A rare autoimmune blood disorder with insidious onset and chronic course, marked by intravascular haemolytic anaemia usually with attacks of nocturnal paroxysmal haemoglobinuria. Because the excessive red cell destruction takes place mainly at night, the patient passes dark (red to black) urine in the morning. Attacks may be precipitated by infection, menstruation, blood transfusion, surgery, vaccination, injection of liver extracts, or administration of iron salts. It has been observed as early as five years of age but is more common between the ages of 20 and 40 years. It occurs in both sexes, with males somewhat more susceptible.
Other features include weakness, abdominal and lumbar pain, jaundice with pallor and yellowish discoloration of the skin and mucous membranes, heart murmurs, splenomegaly, and hemosiderinuria. Pathological findings include systemic venous or portal thrombosis, normoblastic bone marrow hyperplasia, hepatomegaly with necrosis, hemosiderosis, and massive iron deposits in the kidneys.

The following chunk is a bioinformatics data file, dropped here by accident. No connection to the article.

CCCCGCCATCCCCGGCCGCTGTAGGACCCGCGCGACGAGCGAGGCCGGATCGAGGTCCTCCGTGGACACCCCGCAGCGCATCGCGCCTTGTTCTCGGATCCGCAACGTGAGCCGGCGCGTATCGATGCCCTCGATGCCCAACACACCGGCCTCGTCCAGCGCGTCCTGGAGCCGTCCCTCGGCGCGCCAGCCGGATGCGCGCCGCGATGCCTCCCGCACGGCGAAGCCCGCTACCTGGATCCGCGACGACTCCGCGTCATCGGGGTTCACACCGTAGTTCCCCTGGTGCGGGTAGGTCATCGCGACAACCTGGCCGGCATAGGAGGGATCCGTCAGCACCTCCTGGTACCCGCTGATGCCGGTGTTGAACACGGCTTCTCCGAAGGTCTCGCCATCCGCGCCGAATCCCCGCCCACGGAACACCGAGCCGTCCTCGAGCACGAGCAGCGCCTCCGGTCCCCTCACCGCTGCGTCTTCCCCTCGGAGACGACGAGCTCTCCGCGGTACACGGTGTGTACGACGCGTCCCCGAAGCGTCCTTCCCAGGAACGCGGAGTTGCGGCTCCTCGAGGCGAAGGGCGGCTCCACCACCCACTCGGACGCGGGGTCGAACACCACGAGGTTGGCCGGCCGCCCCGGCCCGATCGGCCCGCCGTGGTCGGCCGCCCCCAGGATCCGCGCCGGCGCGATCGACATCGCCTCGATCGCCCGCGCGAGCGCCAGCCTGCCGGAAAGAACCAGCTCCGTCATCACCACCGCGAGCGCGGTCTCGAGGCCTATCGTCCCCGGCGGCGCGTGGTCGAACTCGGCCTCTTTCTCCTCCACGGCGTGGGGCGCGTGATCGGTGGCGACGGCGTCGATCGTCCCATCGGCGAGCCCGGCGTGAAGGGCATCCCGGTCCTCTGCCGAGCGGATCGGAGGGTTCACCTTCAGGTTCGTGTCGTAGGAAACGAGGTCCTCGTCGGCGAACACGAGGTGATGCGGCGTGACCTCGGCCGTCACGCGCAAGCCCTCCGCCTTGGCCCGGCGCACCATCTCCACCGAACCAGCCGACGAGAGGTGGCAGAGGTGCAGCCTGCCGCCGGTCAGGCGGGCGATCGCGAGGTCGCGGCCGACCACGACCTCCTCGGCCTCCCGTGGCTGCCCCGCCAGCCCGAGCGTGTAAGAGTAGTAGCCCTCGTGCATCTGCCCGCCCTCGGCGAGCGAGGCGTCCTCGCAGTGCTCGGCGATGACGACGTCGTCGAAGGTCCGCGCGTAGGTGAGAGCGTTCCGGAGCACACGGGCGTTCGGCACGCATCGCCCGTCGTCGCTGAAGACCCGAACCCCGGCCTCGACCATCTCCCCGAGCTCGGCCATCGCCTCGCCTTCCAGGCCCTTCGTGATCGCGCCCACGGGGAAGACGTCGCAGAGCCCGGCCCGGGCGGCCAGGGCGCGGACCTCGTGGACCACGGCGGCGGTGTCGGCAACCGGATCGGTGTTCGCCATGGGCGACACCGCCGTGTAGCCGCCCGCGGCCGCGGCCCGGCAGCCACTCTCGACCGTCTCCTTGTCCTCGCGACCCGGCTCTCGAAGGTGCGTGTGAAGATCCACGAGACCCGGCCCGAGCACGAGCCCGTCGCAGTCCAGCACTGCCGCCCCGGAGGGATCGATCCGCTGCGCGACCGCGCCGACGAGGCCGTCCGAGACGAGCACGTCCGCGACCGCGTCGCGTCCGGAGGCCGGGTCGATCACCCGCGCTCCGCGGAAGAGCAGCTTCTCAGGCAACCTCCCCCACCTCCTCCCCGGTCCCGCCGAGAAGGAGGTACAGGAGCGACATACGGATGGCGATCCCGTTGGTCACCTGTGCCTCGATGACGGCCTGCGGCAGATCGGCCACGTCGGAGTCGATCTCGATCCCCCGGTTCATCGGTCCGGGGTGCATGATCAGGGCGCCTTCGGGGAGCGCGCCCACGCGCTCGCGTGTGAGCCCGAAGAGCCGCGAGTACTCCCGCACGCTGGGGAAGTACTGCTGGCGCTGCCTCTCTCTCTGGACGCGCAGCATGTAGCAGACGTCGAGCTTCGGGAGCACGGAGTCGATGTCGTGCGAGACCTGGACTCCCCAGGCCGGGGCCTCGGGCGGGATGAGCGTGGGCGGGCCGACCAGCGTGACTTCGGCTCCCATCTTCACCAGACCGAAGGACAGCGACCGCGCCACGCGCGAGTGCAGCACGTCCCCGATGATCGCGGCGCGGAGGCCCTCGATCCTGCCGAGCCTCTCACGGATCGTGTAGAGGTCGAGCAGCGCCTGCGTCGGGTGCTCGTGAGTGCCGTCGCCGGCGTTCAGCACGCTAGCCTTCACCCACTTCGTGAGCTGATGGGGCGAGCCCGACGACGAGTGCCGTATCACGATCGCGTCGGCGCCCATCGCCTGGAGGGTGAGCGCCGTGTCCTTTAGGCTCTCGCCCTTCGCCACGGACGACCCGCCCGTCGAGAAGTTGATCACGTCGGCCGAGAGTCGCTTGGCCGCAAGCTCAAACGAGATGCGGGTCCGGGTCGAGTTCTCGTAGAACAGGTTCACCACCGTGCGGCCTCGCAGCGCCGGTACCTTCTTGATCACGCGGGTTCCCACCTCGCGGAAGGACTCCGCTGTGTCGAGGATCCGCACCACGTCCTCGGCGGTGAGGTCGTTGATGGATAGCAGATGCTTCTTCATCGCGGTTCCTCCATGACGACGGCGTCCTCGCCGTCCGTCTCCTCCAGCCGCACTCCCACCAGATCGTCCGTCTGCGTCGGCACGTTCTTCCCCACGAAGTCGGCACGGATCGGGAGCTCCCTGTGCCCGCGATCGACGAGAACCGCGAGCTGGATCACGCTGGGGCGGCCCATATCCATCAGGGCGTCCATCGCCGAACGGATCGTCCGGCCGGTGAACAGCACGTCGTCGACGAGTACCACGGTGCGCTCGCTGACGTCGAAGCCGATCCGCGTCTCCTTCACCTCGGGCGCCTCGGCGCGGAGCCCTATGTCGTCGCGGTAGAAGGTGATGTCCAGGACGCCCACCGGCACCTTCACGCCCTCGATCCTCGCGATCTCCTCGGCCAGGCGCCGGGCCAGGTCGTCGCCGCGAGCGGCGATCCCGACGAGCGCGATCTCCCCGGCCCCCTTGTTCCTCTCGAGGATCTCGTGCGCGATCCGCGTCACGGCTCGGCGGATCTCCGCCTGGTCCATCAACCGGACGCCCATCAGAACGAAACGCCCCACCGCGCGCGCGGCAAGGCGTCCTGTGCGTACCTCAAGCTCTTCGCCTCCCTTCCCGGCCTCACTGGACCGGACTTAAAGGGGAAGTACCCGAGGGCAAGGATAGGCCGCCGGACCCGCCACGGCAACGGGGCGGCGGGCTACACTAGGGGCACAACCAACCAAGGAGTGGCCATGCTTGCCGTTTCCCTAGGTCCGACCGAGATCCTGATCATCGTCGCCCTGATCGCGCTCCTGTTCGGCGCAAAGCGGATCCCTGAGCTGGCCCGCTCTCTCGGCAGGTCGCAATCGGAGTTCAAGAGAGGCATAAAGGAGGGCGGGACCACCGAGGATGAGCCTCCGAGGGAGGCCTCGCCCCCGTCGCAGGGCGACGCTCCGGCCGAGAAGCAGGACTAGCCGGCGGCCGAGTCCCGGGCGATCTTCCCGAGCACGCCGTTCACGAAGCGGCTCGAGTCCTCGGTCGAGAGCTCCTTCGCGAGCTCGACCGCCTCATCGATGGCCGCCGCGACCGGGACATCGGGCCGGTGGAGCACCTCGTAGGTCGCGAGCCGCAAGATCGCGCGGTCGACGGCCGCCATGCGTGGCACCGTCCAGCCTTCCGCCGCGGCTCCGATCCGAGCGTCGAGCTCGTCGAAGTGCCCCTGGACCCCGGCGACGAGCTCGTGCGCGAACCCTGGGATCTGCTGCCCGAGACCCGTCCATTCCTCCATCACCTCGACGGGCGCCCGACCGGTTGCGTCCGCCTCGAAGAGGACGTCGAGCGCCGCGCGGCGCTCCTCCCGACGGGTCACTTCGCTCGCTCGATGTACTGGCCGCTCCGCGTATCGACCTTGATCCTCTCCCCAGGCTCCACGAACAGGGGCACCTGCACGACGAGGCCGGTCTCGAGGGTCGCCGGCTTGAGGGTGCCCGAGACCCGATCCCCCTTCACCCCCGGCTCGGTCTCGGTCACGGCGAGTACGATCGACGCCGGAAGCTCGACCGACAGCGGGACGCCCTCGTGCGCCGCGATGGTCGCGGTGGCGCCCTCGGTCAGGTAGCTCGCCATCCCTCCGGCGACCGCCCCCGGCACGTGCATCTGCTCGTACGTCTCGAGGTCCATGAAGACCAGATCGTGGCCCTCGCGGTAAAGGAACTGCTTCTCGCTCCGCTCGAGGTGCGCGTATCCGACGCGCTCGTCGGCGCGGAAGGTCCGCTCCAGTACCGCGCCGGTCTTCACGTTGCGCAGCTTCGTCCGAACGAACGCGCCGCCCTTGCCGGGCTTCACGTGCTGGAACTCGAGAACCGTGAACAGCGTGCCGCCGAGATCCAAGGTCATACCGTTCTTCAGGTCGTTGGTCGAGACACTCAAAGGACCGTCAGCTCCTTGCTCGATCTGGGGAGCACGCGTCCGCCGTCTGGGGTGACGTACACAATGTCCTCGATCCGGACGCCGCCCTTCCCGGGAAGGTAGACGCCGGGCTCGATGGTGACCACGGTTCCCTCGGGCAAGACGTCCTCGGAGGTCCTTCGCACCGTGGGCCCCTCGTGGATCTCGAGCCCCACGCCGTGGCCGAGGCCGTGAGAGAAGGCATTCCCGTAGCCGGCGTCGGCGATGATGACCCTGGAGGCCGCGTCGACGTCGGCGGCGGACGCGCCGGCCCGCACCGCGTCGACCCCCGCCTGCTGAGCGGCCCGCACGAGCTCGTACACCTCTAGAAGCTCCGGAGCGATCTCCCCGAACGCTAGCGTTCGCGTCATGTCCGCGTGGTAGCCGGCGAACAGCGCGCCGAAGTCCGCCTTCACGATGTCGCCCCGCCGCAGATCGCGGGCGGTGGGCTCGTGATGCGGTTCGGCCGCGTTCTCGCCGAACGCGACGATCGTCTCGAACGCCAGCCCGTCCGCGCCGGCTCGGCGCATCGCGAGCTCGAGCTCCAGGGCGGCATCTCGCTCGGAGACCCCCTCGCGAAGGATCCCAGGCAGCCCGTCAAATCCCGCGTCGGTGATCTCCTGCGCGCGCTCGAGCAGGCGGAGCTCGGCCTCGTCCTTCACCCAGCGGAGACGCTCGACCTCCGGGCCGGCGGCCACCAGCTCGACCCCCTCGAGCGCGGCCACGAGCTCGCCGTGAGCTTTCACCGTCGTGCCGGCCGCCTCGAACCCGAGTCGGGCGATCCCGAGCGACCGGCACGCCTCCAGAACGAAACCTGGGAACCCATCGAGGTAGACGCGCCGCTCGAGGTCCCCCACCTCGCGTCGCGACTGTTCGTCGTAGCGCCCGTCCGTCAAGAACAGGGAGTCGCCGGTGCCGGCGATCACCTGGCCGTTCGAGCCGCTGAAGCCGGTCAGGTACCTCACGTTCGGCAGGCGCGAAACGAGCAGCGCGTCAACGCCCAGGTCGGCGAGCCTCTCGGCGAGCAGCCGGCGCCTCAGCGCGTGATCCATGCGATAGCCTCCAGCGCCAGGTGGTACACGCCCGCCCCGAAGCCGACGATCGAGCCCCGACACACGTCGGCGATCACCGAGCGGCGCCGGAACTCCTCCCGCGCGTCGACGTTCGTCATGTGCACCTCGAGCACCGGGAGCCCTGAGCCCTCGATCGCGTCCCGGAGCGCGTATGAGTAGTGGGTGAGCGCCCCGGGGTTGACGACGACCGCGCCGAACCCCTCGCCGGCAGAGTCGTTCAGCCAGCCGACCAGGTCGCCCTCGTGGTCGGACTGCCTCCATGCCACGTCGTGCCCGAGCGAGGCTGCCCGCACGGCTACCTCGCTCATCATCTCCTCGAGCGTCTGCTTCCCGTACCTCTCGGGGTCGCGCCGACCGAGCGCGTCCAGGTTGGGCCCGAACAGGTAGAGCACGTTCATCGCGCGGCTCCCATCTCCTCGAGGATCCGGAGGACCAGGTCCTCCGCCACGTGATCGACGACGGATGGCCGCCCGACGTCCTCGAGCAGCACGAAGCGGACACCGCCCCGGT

It was first described by Paul Strübing on November 30, 1881, in a lecture for habilitation as Dozent in Greifswald. The lecture was published the following year. The condition was then described in 1911 by Ettore Marchiafava and A. Nazari. Marchiafava in 1928 and F. Micheli in 1931 made comprehensive summarisations
- P. Strübing:
Deutsche medizinische Wochenschrift, Stuttgart, 1882, 8: 1-3 and 17-21.
- E. Marchiafava, A. Nazari:
Nuovo contributo allo studio degli itteri cronici emolitici.
Il Policlinico, Sezione medica, 1911, 18: 241-254.
- E. Marchiafava:
Anemia emolitica con emosiderinuria perpetua.
Policlinico, Sezione medica, 1928, 35: 105-117.
- F. Micheli:
Uno caso di anemia emolitica con emosiderinuria perpetua.
Accad Med Torino, 1931, 13: 7: 148.
- J. Marks:
The Marchiafava-Micheli syndrome (Paroxysmal nocturnal haemoglobinuria).
The Quarterly Journal of Medicine, Oxford, 1949, 18: 105-121.